This weekend’s project

I made tone stack boxes for the effects loops of the VHT Special 6 Ultra amps Drew and I have.

I love these little amps but the tone-shaping controls unusual and don’t work great with my main guitar (Epi 345). The amp just can’t get bright enough, and it’s a bit thick / congested in the mids with no way to dial that out.

It has a completely fixed FMV (AKA TMB) tone stack (the sort most amps, including classic Fenders and Marshalls, have), with a guitar-style Tone control, a “Depth” which adjusts the frequencies amplified by the power stage from full-range to emphasizing treble, and a “Texture” which offers two levels of something like presence reduction (or no reduction) (it’s not a normal presence circuit, it’s just a capacitor dropping high treble to ground post power transformer).

This box, which gets inserted into the amp’s effects loop, is a low pass filter (bass) and high pass filter (treble) with variable cutoff frequencies in parallel, and a balance/blend control. (So, a super tricked-out Muff tone stack in pedal nerd terms.) The intended use case is dropping a mid notch wherever you want it, plus offering additional bass/treble balancing flexibility, and it does that. But it also does some cool bandpassy/mid-bumped things when you cross the filter cutoffs over each other.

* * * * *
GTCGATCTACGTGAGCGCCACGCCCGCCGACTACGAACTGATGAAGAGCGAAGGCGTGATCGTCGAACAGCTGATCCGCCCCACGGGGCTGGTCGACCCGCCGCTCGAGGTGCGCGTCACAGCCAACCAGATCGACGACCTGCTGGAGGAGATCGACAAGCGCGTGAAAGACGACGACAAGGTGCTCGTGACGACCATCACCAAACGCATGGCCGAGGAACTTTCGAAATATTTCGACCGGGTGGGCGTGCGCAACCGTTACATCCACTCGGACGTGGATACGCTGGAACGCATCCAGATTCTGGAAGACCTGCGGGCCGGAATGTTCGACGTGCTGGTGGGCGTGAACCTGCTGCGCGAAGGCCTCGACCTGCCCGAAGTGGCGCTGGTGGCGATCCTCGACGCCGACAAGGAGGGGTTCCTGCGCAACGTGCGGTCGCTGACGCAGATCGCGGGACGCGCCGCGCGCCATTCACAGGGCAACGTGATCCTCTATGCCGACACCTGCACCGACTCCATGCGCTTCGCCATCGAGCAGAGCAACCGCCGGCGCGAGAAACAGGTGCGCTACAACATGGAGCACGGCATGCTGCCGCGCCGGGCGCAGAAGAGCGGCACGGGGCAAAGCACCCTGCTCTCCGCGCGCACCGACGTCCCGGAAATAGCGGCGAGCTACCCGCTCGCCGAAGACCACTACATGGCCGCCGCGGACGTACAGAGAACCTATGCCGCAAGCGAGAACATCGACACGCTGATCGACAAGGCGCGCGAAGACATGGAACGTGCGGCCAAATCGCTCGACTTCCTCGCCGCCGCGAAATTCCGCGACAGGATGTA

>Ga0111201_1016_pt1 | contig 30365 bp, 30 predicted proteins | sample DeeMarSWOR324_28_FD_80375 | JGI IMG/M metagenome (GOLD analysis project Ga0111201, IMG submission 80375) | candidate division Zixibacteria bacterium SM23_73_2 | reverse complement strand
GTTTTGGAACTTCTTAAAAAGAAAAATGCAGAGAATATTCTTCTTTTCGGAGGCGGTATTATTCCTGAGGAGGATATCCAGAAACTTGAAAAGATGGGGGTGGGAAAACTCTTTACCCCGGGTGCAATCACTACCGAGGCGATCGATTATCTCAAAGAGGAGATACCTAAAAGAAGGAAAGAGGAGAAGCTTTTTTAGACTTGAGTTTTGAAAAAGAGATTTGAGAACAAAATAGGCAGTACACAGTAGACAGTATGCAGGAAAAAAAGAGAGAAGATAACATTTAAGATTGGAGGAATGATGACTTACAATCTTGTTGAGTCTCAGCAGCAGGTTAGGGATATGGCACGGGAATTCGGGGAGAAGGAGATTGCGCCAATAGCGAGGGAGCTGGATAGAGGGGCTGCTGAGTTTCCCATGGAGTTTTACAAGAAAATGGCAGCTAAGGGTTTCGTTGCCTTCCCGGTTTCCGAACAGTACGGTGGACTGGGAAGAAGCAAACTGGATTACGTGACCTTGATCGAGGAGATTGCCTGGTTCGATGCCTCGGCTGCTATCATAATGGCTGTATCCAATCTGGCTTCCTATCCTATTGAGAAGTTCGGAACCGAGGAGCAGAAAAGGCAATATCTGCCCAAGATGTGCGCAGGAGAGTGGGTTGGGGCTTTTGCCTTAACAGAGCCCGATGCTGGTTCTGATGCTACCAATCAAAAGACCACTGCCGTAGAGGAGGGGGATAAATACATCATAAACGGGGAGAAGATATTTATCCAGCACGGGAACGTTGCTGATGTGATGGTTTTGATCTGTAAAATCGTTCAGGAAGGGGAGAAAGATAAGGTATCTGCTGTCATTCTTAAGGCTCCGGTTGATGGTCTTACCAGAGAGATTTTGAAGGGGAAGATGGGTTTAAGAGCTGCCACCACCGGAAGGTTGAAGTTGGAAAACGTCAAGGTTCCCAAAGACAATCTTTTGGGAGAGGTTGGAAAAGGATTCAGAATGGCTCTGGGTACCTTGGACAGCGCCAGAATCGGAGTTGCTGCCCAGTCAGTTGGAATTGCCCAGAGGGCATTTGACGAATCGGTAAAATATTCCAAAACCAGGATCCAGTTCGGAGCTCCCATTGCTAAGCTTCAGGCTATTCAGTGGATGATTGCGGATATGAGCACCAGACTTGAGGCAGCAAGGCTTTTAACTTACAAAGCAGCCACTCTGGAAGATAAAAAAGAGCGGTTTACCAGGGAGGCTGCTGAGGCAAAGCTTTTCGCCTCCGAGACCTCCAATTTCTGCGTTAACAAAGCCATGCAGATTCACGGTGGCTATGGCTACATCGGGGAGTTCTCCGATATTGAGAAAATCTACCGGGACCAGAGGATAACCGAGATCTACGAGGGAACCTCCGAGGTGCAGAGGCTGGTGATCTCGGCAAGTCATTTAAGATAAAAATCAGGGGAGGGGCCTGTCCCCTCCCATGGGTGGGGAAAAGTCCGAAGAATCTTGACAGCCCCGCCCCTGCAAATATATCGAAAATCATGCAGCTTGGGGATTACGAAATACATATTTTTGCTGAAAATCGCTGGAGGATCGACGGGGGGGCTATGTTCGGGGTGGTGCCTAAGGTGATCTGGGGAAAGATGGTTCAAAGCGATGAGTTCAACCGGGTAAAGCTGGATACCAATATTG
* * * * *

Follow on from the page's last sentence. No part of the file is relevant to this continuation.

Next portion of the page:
I anticipate mostly using this amp+box for overdubs; record a main guitar part, then dial this in for a complimentary tone to record the overdub. But just by adjusting the box the amp can do a decent Fender-y clean, Marshall-y crunch, Vox-y treble thing, etc., so it could definitely see duty as the main amp on songs that call for those types of sounds.

The general principles in the box should have wide applicability to other amps and pedal designs, but the particular component values I used have been optimized for these specific amps. I don’t have any other amps with loops to test on, but I’m curious how it will sound with other amps.

Bonus: it’s the rare tone stack that is actually designed to sound neutral with “all knobs at noon”  It’s not completely flat; there’s a bit less mid/low mid, addressing exactly what I like least about the VHT and presenting its basic tone in a slightly more flattering light to my… ears. Eyes. Whatever. (Leave the mixed metaphors to the professionals, kids.)